The political decision-makers of recent years have no excuse. The failure of austerity policies is today patent. But it was also widely predicted, including among a large section of the public, for example with the 2010 publication of the Manifeste des économistes atterrés.

The limits of monetary policy

The choice to reduce public spending has had the counterpart of leaving central banks to their own devices on the macroeconomic front. Charged with freeing up credit in order to stimulate economic activity, they have displayed an extraordinary activism. First of all, they drastically reduced their key lending rates. These last two years several of them — the ECB, Bank of Japan, and Swiss National Bank included — have even ventured into the unchartered territory of deciding in favour of negative rates.7 In parallel to this, central banks have deployed new instruments such as quantitative easing, which consists of buying public and private debt securities on the secondary market in order to push down their yields. To this end the main central banks have created massive volumes of currency, tripling their combined balance sheets from $6,000bn in 2008 to close to $17,500bn today.8 These extremely powerful policies partly did produce the expected financial effects. Government securities’ long-term interest rates have fallen spectacularly (Figure 2). This means that public debt has become free, or even allows the state to earn money. Thus in December 2016 the interest rate that investors demanded to buy 5-year French debt was negative (around -0.28%) and 10-year debt around 0.65%, whereas the yearly increase in consumer prices stood at 0.7%. In such a conjuncture, and without even taking into account the small GDP growth that itself swells tax receipts, this means that the state is getting richer as it gets more indebted. In short, "Now is the time to borrow, and to borrow long-term." Alas, it was not the French economy minister Michel Sapin who pronounced these words, but Donald Trump a few months before he was elected president…9

Figure 2: Long-term interest rates, Japan, USA, Eurozone

Central bank action, and in particular the long-belated action taken by the ECB, has weakened the speculation on sovereign debts that was the origin of the Eurozone crisis. Yet the goal, here, is not to support public investment, or to finance jobs. The proof is that in Europe the eligibility of public debt for the ECB buy-up programme is conditional — for the countries under Troika assistance — upon their submission to deficit reduction requirements. Quantitative easing is just one further addition to the panoply of instruments created by central bankers in order to reduce the cost of credit and thus stimulate private indebtedness, reinvigorating investment and growth. This monetary policy has allowed a gradual revival in banks’ activity, and breathed air into the stock exchanges. Thus in 2014 global stock-market capitalisation surpassed its 2007 peak, with the collateral effect of aggravating wealth inequality a little further. But investment did not get going again. 

A bargain for shareholders

Companies have well understood the godsend that low interest rates represent. As central bankers expected, enterprises took on more debt with banks and, even more so, the markets. In the United States the total amount of bonds has more than quadrupled since 2007. Firms’ total debt has increased considerably during this period, passing from $6,000bn to $8,400bn between 2010 and 2016. At first the rise in Europe was rather more modest, but it rapidly accelerated in 2016 when the ECB drove higher levels of quantitative easing. What do companies do with these borrowed funds? A note published by the Edmond de Rothschild group in October 2016 gives specific clarification on this point: "Companies have used their resources for two other purposes: to increase dividends first and then to buy back shares. Shareholders benefit from both of these actions, as dividends provide them with income and share buybacks boost share prices. Buybacks not only serve to lift share prices, they also improve companies’ earnings per share (since they reduce the amount of shares on the market)."10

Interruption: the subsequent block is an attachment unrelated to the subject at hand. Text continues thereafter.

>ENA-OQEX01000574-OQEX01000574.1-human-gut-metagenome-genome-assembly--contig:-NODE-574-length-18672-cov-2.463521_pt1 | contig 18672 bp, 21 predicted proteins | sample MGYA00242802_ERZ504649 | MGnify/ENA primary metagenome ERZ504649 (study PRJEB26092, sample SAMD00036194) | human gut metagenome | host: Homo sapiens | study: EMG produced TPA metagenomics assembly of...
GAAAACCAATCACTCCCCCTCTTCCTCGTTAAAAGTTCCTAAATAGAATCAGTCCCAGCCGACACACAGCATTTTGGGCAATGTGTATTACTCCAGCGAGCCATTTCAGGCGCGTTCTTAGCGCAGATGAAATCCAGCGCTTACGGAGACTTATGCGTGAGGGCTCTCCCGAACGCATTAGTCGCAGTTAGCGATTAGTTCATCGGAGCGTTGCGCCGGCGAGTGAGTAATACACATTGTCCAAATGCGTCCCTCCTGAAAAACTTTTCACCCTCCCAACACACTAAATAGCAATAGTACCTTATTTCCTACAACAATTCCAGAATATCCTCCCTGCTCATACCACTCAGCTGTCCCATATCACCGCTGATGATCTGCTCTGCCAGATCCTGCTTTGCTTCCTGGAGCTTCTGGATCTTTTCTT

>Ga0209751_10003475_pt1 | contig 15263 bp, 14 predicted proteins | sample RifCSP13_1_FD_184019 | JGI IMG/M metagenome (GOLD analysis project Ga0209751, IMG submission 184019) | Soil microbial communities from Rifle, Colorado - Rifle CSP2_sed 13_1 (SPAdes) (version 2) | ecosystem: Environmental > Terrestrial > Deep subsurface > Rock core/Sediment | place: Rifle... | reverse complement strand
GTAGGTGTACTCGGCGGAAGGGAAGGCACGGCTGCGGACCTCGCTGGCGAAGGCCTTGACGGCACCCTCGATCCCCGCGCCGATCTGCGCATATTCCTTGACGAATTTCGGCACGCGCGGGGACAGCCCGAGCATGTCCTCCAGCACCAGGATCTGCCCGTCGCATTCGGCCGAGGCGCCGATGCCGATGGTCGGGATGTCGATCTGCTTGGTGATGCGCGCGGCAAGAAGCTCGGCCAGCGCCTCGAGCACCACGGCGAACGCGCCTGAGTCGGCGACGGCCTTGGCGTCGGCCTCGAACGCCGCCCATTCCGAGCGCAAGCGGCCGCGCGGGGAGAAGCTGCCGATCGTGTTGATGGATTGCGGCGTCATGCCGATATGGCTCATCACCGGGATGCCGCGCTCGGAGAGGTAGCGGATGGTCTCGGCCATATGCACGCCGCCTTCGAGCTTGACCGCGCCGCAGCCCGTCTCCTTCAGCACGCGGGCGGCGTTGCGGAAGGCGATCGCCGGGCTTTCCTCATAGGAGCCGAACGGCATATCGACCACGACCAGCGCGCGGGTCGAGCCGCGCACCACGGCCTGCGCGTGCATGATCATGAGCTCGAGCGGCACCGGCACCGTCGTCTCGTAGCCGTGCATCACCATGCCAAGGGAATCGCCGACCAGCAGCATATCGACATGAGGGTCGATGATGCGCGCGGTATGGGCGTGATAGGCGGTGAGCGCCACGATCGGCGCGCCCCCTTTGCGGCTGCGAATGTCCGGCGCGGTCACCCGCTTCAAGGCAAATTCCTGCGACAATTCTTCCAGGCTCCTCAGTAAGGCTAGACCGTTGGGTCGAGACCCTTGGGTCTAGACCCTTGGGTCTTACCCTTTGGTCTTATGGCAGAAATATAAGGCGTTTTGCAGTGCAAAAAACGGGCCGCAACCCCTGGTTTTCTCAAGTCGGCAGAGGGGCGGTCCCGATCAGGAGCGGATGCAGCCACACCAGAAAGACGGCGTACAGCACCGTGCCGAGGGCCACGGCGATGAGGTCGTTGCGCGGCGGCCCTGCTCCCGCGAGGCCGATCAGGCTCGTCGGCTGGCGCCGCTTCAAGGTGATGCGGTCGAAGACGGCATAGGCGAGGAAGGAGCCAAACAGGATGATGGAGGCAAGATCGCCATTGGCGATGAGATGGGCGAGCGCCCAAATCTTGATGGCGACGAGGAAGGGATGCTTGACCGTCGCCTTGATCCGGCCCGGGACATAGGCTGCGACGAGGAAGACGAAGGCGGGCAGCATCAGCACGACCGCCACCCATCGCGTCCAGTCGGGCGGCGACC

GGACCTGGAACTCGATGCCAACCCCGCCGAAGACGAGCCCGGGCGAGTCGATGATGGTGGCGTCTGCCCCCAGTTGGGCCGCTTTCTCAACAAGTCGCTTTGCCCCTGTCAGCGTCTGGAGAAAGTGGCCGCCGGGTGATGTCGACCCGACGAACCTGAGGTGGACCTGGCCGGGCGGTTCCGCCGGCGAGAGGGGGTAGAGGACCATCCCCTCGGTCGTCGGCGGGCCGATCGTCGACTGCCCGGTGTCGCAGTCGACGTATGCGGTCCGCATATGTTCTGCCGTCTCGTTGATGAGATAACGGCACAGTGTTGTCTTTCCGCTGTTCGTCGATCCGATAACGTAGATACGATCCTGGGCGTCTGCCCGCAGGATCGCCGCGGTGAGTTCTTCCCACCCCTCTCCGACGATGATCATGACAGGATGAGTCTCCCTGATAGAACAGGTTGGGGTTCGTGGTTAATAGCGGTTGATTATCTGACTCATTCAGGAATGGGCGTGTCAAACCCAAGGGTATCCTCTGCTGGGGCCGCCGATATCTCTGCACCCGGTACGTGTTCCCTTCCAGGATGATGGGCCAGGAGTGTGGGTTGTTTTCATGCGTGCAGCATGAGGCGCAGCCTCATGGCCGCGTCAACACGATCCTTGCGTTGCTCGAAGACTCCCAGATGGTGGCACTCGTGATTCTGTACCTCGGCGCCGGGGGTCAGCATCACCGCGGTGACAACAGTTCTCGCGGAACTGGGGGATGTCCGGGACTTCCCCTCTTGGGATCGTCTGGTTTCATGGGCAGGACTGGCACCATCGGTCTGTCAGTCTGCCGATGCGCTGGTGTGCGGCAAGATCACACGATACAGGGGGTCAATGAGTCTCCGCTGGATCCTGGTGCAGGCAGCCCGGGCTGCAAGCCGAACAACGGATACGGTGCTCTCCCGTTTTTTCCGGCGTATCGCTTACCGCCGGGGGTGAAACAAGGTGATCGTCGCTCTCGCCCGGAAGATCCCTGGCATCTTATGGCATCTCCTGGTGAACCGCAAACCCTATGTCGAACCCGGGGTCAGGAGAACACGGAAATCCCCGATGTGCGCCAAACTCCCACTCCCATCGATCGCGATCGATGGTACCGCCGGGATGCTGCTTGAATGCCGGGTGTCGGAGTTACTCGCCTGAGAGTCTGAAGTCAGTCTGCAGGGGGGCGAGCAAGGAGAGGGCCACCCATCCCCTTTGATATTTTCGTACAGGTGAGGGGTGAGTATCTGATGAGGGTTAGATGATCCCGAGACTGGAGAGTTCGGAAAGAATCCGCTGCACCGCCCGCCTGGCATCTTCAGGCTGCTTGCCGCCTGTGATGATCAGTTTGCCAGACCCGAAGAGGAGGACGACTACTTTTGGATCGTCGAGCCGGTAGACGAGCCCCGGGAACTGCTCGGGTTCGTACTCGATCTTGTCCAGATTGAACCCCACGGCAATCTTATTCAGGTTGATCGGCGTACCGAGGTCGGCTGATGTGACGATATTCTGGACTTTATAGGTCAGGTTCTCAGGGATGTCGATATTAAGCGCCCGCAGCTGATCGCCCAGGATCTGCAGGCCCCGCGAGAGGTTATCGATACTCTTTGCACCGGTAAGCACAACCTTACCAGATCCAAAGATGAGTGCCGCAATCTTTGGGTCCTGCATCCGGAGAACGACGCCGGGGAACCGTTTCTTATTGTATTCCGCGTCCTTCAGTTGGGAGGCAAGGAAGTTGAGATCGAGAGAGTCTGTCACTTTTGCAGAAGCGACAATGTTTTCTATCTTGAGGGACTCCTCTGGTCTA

In the United States this is unambiguously the case. Since 2014, share buybacks have exceeded $500bn a year, and dividends $600bn, again reaching the record payment levels seen on the financial markets of the 2000s. As for Europe, the initial data regarding the effects of the ECB’s asset repurchase programme point in the same direction: the abundant credit for firms means profits for shareholders, but does not translate into a recovery in investment.

At the macroeconomic level, austerity policies and companies’ refusal to extend their operations have translated into a real stalling of investment. In the main economies, gross fixed capital formation fell by 2 to 3 percent of GDP between the pre- and post-2007 periods. When we look at net investment — that is to say, taking into account the erosion and attrition of existing capital, the dynamic takes a dramatic turn (Figure 3). For each dollar of income in the United States, no more than 4 cents are invested, 2 cents per euro in the Eurozone, and almost nothing in Japan. This means that these economies are making very scant preparations for the generations to come. In certain countries like Italy and Greece, we are even seeing an involution, since the fixed capital stock has been falling for several years, in the latter country reaching the terrifying rhythm of a yearly 7 to 8% fall.

Figure 3: Net investment, Japan, USA, Eurozone 12

The possibility of a crisis

The ultra-lax monetary policy followed up till 2016 allowed for the preservation of the fictitious capital accumulated on the financial markets. While this situation has not degenerated into a generalised depression, nor has it broken out of stagnation — and already, fresh cracks are showing.